Anxiety disorders make it harder to quit smoking

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More than one-third of smokers who participated in a free intervention program to help them quit had at least one anxiety diagnosis in their lifetime; a factor that makes successful cessation less likely, study results published this week in Addiction suggest.

 “Anxiety diagnoses were common among treatment-seeking smokers and were related to increased motivation to smoke, elevated withdrawal, lack of response to pharmacotherapy and impaired ability to quit smoking,” wrote researchers from the Center for Tobacco Research and Intervention at the University of Wisconsin School of Medicine and Public Health, in Madison.

Megan E. Piper, PhD, and colleagues enrolled 1,504 people who smoked at least 10 cigarettes daily to study the relationship between patient history of panic attack (n=455), social anxiety (n=199) and general anxiety disorder (n=99), and four tobacco-related outcomes: dependence, withdrawal symptoms, treatment response and cessation success.

Structured clinical interviews and questionnaire administered at baseline and throughout the study revealed that smokers who experienced any of the three anxiety disorders (n=753) reported higher levels of nicotine dependence and pre-quit withdrawal symptoms than those without an anxiety diagnosis (n=891).

Results from one of several questionnaires administered revealed that elevated perceptions of pre-quit withdrawal symptoms among those with anxiety disorders had nothing to do with being a heavy smoker – a factor commonly associated with nicotine dependence – but instead with dependency motives.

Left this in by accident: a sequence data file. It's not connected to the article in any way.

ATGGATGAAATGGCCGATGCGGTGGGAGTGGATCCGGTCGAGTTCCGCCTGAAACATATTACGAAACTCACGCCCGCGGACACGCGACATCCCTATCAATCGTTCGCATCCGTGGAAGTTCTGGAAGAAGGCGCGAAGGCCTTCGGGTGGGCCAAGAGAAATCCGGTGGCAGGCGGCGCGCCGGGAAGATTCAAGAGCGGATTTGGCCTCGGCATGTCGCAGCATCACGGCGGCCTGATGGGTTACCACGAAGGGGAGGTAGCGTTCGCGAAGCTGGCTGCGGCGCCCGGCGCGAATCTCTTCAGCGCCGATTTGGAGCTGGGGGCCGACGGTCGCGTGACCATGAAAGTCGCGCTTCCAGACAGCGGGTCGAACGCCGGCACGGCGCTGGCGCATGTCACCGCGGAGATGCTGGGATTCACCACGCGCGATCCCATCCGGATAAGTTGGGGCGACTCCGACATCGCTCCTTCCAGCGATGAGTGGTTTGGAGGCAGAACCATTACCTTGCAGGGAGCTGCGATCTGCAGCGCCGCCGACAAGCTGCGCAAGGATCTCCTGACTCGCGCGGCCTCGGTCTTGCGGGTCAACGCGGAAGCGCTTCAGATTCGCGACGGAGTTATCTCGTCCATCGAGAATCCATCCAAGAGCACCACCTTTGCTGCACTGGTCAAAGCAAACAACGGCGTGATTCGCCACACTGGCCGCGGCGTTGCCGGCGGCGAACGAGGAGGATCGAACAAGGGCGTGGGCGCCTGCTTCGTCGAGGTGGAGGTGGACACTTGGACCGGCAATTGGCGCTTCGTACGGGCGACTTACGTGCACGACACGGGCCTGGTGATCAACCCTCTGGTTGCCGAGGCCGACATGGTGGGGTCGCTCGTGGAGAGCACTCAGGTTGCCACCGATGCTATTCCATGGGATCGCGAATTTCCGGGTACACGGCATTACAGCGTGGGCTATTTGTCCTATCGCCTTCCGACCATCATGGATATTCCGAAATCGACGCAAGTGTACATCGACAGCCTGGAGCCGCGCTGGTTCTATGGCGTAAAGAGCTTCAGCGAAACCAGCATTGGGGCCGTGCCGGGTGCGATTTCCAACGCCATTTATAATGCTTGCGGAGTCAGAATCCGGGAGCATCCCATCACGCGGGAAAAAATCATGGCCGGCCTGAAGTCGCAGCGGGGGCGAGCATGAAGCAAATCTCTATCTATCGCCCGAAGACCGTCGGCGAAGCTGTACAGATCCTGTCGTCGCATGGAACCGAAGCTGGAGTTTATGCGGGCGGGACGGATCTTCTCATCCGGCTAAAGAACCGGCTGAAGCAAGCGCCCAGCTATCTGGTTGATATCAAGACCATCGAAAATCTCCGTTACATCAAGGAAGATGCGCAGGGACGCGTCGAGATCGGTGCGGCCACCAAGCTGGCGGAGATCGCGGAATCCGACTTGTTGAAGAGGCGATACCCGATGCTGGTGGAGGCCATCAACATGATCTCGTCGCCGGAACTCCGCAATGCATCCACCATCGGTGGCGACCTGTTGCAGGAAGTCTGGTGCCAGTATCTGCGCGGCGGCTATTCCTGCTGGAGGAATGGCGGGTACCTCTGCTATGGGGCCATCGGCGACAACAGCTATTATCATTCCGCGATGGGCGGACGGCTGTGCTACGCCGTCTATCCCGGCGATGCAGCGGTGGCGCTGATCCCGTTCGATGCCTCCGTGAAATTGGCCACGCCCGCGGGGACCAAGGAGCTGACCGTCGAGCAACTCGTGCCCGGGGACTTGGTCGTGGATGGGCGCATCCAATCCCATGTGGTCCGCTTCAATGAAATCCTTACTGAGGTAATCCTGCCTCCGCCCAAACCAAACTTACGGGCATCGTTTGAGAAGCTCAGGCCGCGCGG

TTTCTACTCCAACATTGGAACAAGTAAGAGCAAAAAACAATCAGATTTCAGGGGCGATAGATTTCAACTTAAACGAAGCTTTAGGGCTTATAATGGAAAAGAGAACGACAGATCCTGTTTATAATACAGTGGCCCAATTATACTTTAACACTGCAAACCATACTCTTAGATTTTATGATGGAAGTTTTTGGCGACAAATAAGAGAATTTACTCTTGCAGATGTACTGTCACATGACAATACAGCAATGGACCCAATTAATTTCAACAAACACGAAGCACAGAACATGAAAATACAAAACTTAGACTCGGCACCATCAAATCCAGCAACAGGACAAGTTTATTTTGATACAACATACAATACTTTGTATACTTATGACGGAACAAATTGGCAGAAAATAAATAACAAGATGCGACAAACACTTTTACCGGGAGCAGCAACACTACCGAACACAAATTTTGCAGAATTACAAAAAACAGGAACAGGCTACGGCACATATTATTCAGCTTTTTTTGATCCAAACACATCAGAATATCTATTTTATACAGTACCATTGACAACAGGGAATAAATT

Patients with anxiety may smoke for “instrumental reasons,” like affect regulation and improved cognition, or as a “symptom management function,” the researchers suggested. Study participants who met criteria for panic attacks and social anxiety disorder may have experienced nicotine dependence and withdrawal symptoms simply because they knew they were about to attempt to quit.

“The greater increases in cessation fatigue both before and after the quit day suggest that these smokers have reduced coping resources and resilience to deal with the challenge of quitting,” the researchers wrote.

Surprisingly, typical medications like nicotine lozenges and the patch also had no apparent benefit for patients who had anxiety. Tobacco abstinence rates six months after the quit date were poor for each treatment group: 27.8%, placebo; 24.8%, lozenge; 32.6%, patch; 25.7%, buproprion and lozenge; 34.5%, patch and lozenge.

It is unclear exactly why pharmacologic interventions were ineffective, but the researchers suggested that patients with anxiety might benefit more from intensive counseling approaches.

“These findings have considerable clinical relevance,” they wrote. “This work suggests that clinicians and researchers should assess anxiety disorder status if they wish to predict patients' withdrawal and likelihood of achieving abstinence.”

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